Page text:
With mental health awareness on the rise throughout the world, some may wonder, “What exactly does mental health entail?” According to the Centers for Disease Control and Prevention (CDC), “Mental health includes our emotional, psychological, and social well-being. It also helps determine how we handle stress, relate to others, and make healthy choices.” Mental illnesses are the conditions that affect one’s mood, thinking, behavior such as depression, anxiety, and schizophrenia. Mental illnesses are some of the most common health conditions found in the United States.
In 2020, the Wisconsin Hospital Association Information Center (WHAIC) reported roughly 53,000 inpatient and emergency department visits where mental health was the reason for visit. The average age of a patient was 36 years old. Following the national trend, ages 21-30 recorded the highest visit counts in Wisconsin, trailed closely by ages 11-20. Females had larger visit counts than males, again matching the national and state trends. Milwaukee County had the highest visit counts in the state, with Dane County coming in second.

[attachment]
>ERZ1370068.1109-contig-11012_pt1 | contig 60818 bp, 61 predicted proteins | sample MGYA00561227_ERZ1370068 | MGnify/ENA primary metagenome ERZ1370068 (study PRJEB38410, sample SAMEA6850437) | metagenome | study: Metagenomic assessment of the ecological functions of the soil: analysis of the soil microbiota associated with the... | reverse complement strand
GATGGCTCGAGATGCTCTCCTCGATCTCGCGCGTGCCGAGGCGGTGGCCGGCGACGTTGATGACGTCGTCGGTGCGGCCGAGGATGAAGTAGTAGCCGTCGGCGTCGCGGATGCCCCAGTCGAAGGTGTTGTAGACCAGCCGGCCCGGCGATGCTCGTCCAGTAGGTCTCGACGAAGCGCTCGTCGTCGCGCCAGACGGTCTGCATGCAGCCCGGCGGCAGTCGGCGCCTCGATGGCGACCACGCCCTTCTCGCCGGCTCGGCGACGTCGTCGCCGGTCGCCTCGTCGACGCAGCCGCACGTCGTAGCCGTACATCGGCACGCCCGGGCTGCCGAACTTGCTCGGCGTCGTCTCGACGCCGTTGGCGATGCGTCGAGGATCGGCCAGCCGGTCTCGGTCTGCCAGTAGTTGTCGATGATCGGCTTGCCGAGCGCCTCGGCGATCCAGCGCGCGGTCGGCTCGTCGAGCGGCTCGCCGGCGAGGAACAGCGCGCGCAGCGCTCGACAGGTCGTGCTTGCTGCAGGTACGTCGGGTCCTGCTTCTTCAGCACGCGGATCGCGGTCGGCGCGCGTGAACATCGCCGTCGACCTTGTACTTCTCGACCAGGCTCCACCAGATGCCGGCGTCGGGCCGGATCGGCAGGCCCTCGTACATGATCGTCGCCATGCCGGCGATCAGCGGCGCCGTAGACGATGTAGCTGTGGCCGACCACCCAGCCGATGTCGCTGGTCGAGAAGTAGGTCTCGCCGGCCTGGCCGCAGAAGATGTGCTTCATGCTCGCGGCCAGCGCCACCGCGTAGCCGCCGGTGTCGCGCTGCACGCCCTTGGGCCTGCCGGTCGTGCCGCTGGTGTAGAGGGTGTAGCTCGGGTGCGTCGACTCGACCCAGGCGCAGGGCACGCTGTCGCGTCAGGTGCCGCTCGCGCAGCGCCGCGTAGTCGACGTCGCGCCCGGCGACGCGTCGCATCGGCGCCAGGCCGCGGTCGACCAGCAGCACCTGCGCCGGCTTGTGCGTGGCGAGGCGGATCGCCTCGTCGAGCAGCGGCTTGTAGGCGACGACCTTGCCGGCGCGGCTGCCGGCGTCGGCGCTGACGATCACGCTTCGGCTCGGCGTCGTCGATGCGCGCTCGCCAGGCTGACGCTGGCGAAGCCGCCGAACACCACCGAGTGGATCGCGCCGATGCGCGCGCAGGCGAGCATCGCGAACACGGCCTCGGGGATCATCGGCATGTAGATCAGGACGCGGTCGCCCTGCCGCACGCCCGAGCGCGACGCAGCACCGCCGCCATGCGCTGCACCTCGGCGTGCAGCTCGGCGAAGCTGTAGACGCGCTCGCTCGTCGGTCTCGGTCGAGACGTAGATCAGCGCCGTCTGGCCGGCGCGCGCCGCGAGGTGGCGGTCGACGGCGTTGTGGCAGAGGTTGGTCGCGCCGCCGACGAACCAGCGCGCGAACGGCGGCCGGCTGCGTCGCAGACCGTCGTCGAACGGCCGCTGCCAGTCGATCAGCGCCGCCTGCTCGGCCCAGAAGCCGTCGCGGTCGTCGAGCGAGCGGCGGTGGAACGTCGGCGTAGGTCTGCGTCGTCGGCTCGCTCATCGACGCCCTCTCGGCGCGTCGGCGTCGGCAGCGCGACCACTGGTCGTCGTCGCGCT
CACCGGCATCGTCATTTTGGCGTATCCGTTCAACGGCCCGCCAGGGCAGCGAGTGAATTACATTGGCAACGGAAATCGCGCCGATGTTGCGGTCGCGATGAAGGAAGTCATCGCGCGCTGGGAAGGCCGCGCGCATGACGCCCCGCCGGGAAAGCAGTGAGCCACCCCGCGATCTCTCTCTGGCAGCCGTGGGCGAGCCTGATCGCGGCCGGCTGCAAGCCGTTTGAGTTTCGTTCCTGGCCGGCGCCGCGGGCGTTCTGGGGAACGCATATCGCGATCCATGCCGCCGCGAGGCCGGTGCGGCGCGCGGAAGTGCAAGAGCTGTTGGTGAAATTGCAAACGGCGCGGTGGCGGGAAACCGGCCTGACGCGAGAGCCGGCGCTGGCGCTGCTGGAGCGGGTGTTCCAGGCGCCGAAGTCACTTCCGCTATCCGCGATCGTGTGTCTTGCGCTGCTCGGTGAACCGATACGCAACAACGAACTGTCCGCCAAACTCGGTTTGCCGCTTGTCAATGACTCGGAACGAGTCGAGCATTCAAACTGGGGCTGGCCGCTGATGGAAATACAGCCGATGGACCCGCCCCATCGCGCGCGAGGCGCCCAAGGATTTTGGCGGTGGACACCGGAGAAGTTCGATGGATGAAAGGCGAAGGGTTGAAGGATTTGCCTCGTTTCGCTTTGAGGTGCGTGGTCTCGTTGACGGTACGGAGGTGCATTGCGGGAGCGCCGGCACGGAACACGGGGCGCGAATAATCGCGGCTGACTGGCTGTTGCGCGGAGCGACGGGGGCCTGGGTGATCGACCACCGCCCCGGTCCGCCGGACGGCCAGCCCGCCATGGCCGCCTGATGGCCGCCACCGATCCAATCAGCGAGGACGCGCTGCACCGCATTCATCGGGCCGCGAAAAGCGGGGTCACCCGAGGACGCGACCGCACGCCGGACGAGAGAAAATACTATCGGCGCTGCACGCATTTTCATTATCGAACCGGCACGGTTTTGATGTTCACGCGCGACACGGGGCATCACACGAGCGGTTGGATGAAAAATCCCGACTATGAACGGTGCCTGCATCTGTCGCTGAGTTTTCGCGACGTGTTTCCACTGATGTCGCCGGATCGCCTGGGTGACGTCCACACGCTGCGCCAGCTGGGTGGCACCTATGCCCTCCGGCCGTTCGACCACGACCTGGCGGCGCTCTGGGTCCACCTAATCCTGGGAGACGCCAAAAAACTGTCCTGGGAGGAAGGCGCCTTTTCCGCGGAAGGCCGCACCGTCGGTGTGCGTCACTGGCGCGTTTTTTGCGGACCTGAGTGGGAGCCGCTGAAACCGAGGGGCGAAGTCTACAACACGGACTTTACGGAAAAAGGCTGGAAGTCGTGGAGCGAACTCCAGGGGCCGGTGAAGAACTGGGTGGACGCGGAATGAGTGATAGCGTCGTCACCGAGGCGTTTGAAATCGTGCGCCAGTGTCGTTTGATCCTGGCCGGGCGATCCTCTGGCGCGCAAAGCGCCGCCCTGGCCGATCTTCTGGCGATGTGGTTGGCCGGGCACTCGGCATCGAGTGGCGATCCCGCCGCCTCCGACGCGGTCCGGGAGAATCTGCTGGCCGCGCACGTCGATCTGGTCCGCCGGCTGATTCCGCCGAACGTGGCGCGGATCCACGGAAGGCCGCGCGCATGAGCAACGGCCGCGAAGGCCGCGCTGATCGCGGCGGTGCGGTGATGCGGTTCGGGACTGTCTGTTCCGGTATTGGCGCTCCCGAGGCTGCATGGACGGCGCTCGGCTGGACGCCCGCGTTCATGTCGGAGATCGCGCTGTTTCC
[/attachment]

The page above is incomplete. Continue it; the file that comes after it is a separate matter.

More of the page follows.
The CDC states that “more than 50% of people will be diagnosed with a mental illness or disorder at some point in their lifetime. And one-in-five Americans will experience a mental illness in a given year.” In Wisconsin specifically, most recent Wisconsin Department of Health Services data show that 18.9% of the total adult population in the state have been diagnosed with a mental illness. National data show that adults ages 18-25 along with individuals who are currently employed full-time have an increasing rate of mental health needs when compared to others.
The National Alliance on Mental Health (NAMI) created some warning signs and symptoms to be on the watch for in adults and adolescence. These include:
- Excessive worrying or fear
- Feeling excessively sad or low
- Confused thinking or problems concentrating and learning
- Extreme mood changes, including uncontrollable “highs” or feelings of euphoria
- Prolonged or strong feelings of irritability or anger
- Avoiding friends and social activities
- Difficulties understanding or relating to other people
- Changes in sleeping habits or feeling tired and low energy
- Changes in eating habits such as increased hunger or lack of appetite